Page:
JCPenney’s brand-resuscitation efforts continued today with a digital-era form of a classic corporate move: the mea culpa.
The company launched a virtual apology tour on Facebook, YouTube (watch below) and Twitter to get the message out to customers—those same customers that now-ousted CEO Ron Johnson in large part ignored for more than a year—that the brand is sorry and wants them to come back.
According to Bloomberg, the campaign was developed on Johnson’s watch and implemented by Sergio Zyman, the former Coca-Cola marketing executive who will go down in history as the architect of the New Coke fiasco.[more]
“It’s no secret. We’ve made some changes,” reads JCPenney’s message on Facebook. “Some you’ve liked and others you didn’t. We’ve heard you—and we’re listening. Let us know what you think.”
In the “It’s No Secret” video posted on YouTube—featuring generic images of mostly female consumers, presumably garbed in clothing from JCPenney, but no store scenes—the brand is even a bit more forthcoming, and plaintive.
“What matters with mistakes is what we learn. We learned a very simple thing,” a female voiceover in the video says. “To listen to you. To hear what you need to make your life more beautiful. Come back to JCPenney. We heard you. Now we’d love to see you. Come back to see us. We’re listening on Facebook.”
The brand even launched a dedicated hashtag on Twitter: #jcpListens. Interestingly enough, JCP wasn’t the only brand issuing apologies today.
Another retailer, in the person of CEO of Australia’s Myer department store chain, was busy extracting his foot from his mouth, whil Boeing ran full-page ads in Japanese newspapers to apologize for the problems caused by its grounded Dreamliners, which were finally approved to fly again by the FDA last week.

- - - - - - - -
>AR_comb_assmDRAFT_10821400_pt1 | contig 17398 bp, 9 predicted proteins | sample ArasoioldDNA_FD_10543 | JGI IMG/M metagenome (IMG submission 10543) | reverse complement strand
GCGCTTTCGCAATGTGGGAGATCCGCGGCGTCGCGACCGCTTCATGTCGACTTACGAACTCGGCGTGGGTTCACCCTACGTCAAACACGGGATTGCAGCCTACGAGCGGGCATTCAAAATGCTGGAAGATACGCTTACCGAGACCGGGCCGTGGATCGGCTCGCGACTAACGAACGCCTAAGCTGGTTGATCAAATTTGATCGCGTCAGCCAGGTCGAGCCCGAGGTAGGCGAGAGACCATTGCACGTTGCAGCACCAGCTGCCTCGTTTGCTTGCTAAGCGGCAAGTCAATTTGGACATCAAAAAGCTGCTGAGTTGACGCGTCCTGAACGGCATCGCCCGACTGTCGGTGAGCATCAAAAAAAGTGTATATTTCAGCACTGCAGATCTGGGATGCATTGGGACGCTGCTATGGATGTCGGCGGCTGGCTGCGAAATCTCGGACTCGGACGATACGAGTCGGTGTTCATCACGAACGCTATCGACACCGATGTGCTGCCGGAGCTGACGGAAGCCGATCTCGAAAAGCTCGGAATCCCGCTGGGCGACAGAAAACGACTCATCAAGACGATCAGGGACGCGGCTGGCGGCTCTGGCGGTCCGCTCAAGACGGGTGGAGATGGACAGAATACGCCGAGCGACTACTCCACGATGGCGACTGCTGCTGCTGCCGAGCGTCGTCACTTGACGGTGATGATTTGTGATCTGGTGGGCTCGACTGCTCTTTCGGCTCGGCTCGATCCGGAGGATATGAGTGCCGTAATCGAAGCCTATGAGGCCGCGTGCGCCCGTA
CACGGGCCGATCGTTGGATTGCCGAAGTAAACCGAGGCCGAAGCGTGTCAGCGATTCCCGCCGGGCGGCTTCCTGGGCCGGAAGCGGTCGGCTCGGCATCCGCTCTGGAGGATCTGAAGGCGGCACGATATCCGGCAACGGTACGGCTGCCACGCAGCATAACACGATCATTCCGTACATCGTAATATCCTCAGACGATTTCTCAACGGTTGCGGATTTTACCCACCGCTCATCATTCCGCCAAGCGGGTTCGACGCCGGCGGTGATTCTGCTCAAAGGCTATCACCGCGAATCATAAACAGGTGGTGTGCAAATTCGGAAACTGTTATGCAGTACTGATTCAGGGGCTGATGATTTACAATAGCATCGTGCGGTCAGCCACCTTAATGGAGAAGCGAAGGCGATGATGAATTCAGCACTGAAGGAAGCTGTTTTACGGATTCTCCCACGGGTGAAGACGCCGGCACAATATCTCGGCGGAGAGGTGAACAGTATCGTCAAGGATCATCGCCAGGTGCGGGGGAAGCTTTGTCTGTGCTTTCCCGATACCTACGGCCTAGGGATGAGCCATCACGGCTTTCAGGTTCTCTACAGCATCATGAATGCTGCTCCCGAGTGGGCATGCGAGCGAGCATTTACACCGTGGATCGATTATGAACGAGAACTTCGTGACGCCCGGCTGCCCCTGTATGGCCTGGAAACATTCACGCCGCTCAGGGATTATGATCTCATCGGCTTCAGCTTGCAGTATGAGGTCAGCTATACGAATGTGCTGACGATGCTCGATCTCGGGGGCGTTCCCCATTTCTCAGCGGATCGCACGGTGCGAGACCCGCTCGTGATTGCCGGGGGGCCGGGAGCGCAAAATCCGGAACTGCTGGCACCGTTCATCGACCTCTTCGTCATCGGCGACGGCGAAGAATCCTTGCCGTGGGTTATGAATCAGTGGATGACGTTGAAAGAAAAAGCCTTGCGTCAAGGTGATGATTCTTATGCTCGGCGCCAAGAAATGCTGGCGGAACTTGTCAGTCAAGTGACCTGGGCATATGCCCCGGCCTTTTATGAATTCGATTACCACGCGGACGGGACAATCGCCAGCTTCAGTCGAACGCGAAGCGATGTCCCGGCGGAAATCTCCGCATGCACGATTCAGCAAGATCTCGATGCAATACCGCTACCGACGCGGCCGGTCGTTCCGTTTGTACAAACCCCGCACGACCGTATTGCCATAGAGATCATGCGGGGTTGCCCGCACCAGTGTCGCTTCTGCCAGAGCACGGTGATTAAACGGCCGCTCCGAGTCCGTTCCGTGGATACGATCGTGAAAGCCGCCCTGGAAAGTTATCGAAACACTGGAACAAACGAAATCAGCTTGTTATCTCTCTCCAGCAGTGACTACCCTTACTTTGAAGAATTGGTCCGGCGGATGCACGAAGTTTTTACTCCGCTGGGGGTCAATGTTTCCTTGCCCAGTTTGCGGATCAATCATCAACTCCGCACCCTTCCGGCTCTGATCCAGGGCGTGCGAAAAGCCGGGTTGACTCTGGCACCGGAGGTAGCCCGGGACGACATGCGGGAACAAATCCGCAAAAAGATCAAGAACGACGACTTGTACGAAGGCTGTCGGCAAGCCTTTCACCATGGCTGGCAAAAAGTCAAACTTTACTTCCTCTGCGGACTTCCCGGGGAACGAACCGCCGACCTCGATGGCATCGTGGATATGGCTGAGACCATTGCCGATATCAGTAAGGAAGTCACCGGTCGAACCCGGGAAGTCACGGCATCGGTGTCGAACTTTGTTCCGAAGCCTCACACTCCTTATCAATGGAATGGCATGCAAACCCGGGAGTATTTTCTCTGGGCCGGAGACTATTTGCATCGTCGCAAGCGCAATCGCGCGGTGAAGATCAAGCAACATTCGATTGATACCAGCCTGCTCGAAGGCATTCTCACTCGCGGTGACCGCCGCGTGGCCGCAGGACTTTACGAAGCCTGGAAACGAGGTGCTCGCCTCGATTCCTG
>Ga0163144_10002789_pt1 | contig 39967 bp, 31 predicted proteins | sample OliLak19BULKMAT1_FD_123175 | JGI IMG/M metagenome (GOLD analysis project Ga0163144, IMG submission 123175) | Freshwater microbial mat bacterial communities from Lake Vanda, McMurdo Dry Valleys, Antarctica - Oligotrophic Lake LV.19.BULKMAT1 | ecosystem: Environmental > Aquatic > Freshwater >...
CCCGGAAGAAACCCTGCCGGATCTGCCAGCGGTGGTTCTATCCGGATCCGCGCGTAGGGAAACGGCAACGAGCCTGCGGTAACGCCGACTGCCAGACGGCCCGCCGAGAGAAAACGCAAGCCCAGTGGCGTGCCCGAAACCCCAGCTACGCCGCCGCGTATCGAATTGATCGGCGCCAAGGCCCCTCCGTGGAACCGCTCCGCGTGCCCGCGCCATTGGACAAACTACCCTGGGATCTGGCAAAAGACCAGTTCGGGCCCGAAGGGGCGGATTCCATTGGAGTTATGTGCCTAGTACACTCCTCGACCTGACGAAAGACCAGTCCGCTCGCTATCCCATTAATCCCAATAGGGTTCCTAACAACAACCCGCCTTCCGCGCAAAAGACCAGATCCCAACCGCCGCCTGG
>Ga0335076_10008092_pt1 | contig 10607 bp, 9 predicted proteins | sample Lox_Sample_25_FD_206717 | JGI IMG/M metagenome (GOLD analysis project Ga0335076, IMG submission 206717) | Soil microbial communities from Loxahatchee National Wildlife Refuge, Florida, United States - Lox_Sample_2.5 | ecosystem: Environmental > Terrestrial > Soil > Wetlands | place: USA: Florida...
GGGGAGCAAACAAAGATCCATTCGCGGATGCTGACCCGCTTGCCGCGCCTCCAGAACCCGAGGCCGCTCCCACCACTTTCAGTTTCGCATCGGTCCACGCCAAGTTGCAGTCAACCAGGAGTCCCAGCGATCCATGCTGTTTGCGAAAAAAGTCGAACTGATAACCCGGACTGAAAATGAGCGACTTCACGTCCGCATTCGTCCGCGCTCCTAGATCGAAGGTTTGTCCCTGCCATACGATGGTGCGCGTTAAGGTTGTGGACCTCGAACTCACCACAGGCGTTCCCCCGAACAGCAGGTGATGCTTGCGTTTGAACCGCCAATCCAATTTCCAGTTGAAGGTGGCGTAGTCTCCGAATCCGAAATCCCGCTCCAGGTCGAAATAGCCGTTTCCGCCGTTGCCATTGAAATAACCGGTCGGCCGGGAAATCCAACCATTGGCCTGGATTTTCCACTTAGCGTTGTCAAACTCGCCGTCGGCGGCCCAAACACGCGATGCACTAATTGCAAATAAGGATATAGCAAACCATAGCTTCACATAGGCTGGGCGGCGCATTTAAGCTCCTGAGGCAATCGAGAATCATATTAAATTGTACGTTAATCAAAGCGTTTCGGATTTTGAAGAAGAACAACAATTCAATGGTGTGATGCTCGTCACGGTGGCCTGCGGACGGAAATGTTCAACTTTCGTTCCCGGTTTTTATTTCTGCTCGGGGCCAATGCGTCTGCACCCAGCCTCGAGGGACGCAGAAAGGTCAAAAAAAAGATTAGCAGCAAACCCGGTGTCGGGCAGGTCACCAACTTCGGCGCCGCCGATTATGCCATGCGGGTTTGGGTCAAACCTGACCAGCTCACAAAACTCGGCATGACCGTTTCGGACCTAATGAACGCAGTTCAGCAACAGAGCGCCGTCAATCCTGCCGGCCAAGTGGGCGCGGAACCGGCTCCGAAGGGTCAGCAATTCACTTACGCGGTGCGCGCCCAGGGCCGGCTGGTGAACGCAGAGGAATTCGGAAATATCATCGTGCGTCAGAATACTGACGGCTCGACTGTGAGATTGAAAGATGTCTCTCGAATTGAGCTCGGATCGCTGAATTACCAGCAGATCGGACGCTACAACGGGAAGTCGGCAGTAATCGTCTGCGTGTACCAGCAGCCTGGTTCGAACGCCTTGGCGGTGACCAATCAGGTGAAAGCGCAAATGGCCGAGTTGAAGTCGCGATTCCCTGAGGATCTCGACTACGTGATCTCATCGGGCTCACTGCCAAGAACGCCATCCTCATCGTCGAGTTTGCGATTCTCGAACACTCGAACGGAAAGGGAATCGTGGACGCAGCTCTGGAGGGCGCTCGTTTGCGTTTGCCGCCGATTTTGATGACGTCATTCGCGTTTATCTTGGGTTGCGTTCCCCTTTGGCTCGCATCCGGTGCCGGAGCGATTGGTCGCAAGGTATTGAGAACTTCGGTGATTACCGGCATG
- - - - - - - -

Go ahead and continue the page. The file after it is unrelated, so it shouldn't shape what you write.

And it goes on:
— jcpenney (@jcpenney) May 1, 2013
None of the communications exactly say what JCPenney is sorry for, although it’s pretty easy to guess. Johnson infamously swore off traditional “sales” and other price-based promotions that are foundational to mainstream apparel retailing in the US, believing that he could wean customers off of them by simply offering the lowest everyday prices and then repositioning the JCPenney brand as the best provider of those prices. He was wrong.
Johnson was probably right about his strategy for transforming the standard JCPenney store into a bazaar of standalone boutiques, each associated with its own brand, such as the Joe Fresh, Levi’s and other stores-within-a-store that the retailer has been rolling out lately. JCP also wants badly to sell Martha Stewart-designed homewares, of course, but has been held back by its litigation with Macy’s over its MarthaHome collection, which it can keep on selling until the legal battle is resolved.
Newly returned CEO Mike Ullman seems likely to stick with the store-within-a-store strategy even as he has moved quickly to roll back Johnson’s disdain of price promotions and sales. The chief exec—whom Johnson displaced early last year—also has been lining up more capital for his efforts to save JCPenney again, as well as more marketing help in the form of Y&R and Zyman.
With customer feedback to today’s social-apology campaign, Ullman may begin to quickly get an idea of whether JCPenney shoppers are in a forgiving mood.
Updated: How @jcpenney responded to our tweet asking “Will @jcpenney’s #jcpListens push bring customers back? Shouldn’t social engagement be an everyday practice?”:
— jcpenney (@jcpenney) May 2, 2013